The Real Cost of IT Damage Control

Michael Vizard

IT organizations waste an inordinate amount of time arguing over who is responsible for some application performance issue or another.

According to the folks at TRAC Research, the average IT organization spends about 46.2 hours a month in “war-room” situations trying to figure out the root cause of an application performance issue.

According to Jesse Rothstein, CEO of ExtraHop Networks, a provider of application performance management (APM) software, the reason this happens is that most organizations manage IT technologies in isolation. As far as they can tell, each of those products is functioning fine, which results in a lot of finger-pointing between different members of the IT operations teams and the people responsible for the applications.

IT administrators for the most part don’t engage in these blame games out of spite. As far as they can see, the particular segment of the IT universe they are responsible for managing is performing to expectations. Unfortunately, there’s usually been a change to the requirements of an application that was either unforeseen or simply not communicated.

Regardless of what all the blinking lights in the data center might be saying, Rothstein says what really matters is the actual experience for the users of the application. Right now, however, the TRAC Research report makes it plain that it takes way too much time to correlate all the data to confirm just what that user experience actually is.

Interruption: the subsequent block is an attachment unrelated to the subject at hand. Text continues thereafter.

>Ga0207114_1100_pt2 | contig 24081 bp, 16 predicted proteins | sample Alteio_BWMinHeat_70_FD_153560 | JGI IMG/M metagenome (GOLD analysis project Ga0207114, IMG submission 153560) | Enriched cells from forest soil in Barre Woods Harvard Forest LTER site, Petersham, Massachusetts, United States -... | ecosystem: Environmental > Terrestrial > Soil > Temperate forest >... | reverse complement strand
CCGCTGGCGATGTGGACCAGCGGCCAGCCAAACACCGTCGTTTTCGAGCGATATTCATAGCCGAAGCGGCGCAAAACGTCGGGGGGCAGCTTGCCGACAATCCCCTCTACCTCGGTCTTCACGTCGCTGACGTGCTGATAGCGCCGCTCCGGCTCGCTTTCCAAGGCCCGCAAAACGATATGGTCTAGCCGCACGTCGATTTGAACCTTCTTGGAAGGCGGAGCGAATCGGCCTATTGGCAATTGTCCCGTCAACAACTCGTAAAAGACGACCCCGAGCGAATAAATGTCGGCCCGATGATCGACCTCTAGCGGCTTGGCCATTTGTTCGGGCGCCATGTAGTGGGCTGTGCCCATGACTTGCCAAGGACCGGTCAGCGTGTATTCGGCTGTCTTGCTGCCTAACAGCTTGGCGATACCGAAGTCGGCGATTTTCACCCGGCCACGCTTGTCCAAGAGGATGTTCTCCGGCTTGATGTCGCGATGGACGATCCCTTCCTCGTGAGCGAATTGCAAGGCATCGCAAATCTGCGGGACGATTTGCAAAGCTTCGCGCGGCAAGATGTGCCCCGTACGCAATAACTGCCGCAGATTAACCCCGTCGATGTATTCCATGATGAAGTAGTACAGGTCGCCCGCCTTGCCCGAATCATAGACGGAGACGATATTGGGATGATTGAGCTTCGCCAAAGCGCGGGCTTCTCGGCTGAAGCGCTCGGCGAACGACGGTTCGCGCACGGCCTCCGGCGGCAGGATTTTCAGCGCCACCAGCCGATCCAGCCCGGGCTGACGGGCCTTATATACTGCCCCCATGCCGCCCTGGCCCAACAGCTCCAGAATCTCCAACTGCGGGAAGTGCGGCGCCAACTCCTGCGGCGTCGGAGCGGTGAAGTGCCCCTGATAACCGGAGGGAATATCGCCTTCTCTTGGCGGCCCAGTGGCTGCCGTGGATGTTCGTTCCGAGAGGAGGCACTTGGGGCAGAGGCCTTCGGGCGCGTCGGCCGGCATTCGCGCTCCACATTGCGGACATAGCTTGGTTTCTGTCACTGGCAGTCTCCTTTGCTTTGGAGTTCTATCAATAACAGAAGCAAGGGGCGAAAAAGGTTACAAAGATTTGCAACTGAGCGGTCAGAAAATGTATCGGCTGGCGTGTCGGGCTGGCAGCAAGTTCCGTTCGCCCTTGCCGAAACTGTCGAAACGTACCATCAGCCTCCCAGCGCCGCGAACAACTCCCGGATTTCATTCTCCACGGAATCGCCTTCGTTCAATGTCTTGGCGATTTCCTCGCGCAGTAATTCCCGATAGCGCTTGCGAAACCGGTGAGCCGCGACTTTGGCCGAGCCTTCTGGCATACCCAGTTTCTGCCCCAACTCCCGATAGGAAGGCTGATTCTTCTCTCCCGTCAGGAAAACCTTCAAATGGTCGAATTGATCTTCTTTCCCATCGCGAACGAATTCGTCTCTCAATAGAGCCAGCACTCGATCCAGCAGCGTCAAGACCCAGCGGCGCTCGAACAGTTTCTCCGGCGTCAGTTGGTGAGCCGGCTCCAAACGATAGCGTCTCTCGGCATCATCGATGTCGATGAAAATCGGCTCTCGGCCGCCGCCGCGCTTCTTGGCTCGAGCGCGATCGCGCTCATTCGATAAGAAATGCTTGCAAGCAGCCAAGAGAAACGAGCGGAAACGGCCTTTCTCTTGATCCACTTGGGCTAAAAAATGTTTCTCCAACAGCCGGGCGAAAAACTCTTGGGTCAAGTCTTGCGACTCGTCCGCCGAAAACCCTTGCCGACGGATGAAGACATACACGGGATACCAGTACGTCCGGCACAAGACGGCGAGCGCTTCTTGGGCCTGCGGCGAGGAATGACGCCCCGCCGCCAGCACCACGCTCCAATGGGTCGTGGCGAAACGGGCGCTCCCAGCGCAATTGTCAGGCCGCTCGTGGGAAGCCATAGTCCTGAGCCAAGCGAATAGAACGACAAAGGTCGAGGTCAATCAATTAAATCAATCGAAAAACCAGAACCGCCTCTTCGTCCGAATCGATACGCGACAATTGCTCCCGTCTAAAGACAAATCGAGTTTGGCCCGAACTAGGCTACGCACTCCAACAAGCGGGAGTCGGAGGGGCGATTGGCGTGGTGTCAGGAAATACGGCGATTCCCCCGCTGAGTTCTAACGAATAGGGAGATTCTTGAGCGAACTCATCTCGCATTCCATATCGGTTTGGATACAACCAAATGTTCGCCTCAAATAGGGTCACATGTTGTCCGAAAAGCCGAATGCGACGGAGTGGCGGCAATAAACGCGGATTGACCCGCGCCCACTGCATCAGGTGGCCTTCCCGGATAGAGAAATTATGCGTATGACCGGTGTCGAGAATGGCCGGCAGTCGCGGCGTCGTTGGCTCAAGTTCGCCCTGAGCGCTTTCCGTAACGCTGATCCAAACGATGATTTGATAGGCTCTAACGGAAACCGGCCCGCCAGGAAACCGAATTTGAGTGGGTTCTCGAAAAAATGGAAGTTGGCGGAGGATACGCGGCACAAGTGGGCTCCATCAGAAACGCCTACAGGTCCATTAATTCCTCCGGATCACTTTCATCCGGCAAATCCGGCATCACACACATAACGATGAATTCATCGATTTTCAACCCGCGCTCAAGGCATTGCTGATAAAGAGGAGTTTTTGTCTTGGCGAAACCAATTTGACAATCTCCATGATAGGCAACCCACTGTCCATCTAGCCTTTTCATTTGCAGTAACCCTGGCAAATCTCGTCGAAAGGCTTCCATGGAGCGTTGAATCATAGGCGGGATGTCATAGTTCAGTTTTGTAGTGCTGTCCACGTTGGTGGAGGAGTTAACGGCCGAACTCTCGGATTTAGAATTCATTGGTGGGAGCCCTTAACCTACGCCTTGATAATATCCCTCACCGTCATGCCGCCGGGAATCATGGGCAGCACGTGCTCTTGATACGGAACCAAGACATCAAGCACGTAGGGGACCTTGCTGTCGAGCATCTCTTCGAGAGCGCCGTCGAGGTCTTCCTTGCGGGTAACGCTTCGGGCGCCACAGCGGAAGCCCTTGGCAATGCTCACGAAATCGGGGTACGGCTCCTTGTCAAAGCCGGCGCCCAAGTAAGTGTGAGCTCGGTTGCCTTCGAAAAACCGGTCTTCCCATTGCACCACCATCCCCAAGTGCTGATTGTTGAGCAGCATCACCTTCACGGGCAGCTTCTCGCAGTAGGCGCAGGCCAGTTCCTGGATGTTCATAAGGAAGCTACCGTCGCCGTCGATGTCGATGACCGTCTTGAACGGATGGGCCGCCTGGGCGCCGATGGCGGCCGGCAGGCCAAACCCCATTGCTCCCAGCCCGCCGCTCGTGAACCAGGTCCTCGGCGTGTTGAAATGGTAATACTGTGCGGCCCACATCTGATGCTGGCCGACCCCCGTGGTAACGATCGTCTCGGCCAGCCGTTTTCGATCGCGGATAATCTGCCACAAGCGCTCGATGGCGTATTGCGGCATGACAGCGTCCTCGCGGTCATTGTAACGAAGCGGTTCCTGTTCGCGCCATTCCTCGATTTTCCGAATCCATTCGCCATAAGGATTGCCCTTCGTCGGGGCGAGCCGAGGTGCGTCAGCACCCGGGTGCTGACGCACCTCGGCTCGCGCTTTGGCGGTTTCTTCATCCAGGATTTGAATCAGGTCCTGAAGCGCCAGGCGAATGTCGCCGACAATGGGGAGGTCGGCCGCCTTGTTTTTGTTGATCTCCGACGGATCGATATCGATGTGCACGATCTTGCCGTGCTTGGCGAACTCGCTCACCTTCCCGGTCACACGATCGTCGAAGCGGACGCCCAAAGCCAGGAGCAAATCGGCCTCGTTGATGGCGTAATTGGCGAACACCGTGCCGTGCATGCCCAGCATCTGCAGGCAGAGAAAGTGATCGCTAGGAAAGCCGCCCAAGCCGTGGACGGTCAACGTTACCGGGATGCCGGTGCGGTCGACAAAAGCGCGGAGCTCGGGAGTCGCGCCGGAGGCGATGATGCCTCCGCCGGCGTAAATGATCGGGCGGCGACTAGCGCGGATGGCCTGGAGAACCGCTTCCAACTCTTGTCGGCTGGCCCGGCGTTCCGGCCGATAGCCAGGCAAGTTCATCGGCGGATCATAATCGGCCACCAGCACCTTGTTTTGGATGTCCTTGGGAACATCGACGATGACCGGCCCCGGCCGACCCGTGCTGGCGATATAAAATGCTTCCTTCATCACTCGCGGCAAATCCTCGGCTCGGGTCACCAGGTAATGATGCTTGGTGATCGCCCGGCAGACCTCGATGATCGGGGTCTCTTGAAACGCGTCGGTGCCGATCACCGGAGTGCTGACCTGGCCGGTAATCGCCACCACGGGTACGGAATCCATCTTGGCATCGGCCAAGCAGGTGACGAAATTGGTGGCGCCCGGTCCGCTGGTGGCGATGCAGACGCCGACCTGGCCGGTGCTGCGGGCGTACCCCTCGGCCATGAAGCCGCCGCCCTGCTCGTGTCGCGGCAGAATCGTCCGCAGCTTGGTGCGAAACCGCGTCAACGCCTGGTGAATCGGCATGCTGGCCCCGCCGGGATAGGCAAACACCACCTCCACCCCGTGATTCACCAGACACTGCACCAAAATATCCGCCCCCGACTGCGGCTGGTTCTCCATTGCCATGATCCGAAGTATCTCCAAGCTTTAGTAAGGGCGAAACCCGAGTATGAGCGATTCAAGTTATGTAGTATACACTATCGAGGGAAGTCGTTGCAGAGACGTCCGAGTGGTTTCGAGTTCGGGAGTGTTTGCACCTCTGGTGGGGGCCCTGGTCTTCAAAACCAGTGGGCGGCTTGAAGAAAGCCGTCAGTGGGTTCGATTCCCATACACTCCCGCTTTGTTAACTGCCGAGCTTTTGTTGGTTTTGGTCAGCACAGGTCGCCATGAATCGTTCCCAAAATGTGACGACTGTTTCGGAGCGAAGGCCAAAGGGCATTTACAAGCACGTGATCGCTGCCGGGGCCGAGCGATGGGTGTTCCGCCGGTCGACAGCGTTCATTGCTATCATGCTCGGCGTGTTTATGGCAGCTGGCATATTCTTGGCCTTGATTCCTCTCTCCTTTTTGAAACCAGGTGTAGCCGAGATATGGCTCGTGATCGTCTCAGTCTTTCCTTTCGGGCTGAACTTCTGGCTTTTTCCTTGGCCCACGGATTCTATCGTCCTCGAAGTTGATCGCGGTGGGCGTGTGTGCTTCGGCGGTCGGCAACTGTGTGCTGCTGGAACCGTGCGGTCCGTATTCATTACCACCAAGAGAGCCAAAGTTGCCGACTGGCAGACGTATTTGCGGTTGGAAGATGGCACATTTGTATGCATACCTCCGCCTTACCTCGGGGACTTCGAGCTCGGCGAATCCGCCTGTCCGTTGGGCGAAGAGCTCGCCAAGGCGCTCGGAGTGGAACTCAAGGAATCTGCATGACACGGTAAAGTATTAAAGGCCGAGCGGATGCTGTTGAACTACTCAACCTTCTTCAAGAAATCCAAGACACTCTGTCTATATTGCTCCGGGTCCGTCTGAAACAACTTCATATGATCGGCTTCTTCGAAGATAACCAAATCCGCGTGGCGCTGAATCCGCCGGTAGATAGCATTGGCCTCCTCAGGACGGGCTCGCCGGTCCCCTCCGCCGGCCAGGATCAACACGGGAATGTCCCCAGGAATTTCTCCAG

Of course, the bigger problem is the damage the reputation of the IT organization suffers while trying to figure all that out. In an age where every IT service provider on the planet is telling the business they can do a better job than the internal IT organization, that’s a price most IT organizations these days cannot afford to pay.



Add Comment      Leave a comment on this blog post
Aug 17, 2012 12:55 PM Teej Teej  says:
Rothstein hit the nail on the head. The scenario is so typical. Network guys have their own tools saying everything is fine. The infrastructure guys who monitoring CPU utilization is ok. Nothing is wrong in the DB but yet the end users are still complaining about a slow down. Response time is the key metric here! Reply

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